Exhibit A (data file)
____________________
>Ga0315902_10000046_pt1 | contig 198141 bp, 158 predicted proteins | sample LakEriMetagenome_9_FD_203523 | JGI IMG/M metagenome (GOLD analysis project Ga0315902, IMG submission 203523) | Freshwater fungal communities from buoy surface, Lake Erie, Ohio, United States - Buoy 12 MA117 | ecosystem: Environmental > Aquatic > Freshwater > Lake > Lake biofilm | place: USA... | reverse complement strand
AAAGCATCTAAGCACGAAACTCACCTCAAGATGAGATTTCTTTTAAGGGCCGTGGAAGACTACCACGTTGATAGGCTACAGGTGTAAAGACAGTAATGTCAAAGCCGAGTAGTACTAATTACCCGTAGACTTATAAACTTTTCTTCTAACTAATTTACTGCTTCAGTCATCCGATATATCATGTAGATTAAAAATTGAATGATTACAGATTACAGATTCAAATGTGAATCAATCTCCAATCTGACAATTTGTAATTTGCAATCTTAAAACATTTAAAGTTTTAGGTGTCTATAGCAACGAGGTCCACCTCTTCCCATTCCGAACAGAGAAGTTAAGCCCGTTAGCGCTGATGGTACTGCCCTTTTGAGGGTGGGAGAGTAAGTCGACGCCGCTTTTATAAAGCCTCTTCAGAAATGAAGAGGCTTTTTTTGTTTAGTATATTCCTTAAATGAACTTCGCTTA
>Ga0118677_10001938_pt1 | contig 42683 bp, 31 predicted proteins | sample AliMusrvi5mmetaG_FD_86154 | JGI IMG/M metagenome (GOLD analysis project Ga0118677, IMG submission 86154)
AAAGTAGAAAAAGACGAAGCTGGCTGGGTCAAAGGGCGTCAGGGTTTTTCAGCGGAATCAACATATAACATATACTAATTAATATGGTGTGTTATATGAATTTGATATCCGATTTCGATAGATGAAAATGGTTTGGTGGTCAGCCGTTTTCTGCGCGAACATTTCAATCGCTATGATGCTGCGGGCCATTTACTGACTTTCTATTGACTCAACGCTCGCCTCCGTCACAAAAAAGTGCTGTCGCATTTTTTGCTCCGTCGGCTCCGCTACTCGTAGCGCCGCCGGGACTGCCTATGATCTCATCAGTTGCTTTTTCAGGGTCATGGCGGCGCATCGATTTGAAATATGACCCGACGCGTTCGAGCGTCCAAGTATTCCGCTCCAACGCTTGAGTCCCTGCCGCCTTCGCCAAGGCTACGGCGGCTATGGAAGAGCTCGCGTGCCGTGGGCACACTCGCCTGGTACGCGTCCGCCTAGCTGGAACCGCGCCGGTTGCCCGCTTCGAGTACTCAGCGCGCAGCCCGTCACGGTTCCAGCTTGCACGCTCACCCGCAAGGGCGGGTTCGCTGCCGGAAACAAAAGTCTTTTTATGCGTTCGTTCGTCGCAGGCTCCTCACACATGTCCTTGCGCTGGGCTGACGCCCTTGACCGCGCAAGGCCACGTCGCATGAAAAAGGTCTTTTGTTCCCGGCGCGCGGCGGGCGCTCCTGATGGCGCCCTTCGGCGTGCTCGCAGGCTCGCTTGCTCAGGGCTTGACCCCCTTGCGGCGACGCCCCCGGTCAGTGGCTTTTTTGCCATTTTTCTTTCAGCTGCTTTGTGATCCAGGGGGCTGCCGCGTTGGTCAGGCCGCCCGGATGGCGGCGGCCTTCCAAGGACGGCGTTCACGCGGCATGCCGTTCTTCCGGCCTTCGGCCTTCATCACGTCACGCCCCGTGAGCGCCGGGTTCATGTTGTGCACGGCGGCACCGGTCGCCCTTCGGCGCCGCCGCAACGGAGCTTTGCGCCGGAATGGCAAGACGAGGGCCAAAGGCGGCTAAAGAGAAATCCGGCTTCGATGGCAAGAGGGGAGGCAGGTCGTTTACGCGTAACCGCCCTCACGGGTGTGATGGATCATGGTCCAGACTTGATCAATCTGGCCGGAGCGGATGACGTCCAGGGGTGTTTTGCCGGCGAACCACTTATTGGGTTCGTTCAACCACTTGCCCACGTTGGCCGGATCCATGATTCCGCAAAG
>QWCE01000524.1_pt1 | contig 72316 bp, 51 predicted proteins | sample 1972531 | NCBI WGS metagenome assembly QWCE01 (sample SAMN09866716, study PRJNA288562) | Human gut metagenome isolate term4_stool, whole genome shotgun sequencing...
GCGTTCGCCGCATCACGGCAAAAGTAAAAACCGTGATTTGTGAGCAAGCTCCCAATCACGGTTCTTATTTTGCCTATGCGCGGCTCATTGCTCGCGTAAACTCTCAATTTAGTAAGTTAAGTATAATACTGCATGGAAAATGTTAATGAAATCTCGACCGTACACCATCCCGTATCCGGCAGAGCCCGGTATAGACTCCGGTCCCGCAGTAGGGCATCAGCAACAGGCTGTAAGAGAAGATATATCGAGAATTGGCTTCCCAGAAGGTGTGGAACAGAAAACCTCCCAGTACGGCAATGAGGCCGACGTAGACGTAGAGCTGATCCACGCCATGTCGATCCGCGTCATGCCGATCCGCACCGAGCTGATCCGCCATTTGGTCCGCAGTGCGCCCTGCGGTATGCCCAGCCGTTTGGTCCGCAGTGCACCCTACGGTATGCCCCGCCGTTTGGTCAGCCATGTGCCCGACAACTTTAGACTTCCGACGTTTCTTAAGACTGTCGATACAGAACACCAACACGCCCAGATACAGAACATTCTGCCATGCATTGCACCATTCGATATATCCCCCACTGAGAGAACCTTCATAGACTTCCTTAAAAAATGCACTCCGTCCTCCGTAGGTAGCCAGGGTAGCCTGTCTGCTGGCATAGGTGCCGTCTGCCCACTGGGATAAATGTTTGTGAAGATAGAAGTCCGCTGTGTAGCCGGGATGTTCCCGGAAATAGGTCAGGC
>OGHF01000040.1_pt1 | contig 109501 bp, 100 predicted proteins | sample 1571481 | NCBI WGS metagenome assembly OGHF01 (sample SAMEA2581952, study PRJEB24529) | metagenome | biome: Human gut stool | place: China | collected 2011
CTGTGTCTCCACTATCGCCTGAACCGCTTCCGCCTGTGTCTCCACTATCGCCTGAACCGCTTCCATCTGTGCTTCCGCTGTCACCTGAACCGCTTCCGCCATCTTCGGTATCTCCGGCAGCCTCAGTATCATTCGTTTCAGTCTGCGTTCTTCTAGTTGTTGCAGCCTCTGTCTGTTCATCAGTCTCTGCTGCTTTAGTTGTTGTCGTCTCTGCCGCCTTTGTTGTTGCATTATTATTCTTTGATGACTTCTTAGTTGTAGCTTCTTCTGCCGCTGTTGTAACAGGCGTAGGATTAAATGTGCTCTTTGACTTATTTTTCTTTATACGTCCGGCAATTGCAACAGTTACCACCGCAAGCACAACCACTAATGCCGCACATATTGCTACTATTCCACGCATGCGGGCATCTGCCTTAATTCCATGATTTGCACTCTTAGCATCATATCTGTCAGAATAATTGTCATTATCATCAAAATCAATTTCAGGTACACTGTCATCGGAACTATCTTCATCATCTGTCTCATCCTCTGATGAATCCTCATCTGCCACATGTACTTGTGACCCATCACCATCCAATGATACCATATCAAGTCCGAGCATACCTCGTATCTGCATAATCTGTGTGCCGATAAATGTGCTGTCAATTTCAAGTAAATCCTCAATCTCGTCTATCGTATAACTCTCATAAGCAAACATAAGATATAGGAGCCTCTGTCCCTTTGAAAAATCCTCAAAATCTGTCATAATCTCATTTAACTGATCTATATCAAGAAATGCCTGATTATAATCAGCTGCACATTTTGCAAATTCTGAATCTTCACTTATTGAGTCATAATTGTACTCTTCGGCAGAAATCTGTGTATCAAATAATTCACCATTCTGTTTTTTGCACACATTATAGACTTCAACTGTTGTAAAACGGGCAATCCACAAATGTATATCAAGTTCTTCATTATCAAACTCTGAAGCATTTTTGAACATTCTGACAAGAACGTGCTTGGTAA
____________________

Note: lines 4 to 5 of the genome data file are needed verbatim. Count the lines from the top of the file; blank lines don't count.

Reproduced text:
AAAGTAGAAAAAGACGAAGCTGGCTGGGTCAAAGGGCGTCAGGGTTTTTCAGCGGAATCAACATATAACATATACTAATTAATATGGTGTGTTATATGAATTTGATATCCGATTTCGATAGATGAAAATGGTTTGGTGGTCAGCCGTTTTCTGCGCGAACATTTCAATCGCTATGATGCTGCGGGCCATTTACTGACTTTCTATTGACTCAACGCTCGCCTCCGTCACAAAAAAGTGCTGTCGCATTTTTTGCTCCGTCGGCTCCGCTACTCGTAGCGCCGCCGGGACTGCCTATGATCTCATCAGTTGCTTTTTCAGGGTCATGGCGGCGCATCGATTTGAAATATGACCCGACGCGTTCGAGCGTCCAAGTATTCCGCTCCAACGCTTGAGTCCCTGCCGCCTTCGCCAAGGCTACGGCGGCTATGGAAGAGCTCGCGTGCCGTGGGCACACTCGCCTGGTACGCGTCCGCCTAGCTGGAACCGCGCCGGTTGCCCGCTTCGAGTACTCAGCGCGCAGCCCGTCACGGTTCCAGCTTGCACGCTCACCCGCAAGGGCGGGTTCGCTGCCGGAAACAAAAGTCTTTTTATGCGTTCGTTCGTCGCAGGCTCCTCACACATGTCCTTGCGCTGGGCTGACGCCCTTGACCGCGCAAGGCCACGTCGCATGAAAAAGGTCTTTTGTTCCCGGCGCGCGGCGGGCGCTCCTGATGGCGCCCTTCGGCGTGCTCGCAGGCTCGCTTGCTCAGGGCTTGACCCCCTTGCGGCGACGCCCCCGGTCAGTGGCTTTTTTGCCATTTTTCTTTCAGCTGCTTTGTGATCCAGGGGGCTGCCGCGTTGGTCAGGCCGCCCGGATGGCGGCGGCCTTCCAAGGACGGCGTTCACGCGGCATGCCGTTCTTCCGGCCTTCGGCCTTCATCACGTCACGCCCCGTGAGCGCCGGGTTCATGTTGTGCACGGCGGCACCGGTCGCCCTTCGGCGCCGCCGCAACGGAGCTTTGCGCCGGAATGGCAAGACGAGGGCCAAAGGCGGCTAAAGAGAAATCCGGCTTCGATGGCAAGAGGGGAGGCAGGTCGTTTACGCGTAACCGCCCTCACGGGTGTGATGGATCATGGTCCAGACTTGATCAATCTGGCCGGAGCGGATGACGTCCAGGGGTGTTTTGCCGGCGAACCACTTATTGGGTTCGTTCAACCACTTGCCCACGTTGGCCGGATCCATGATTCCGCAAAG
>QWCE01000524.1_pt1 | contig 72316 bp, 51 predicted proteins | sample 1972531 | NCBI WGS metagenome assembly QWCE01 (sample SAMN09866716, study PRJNA288562) | Human gut metagenome isolate term4_stool, whole genome shotgun sequencing...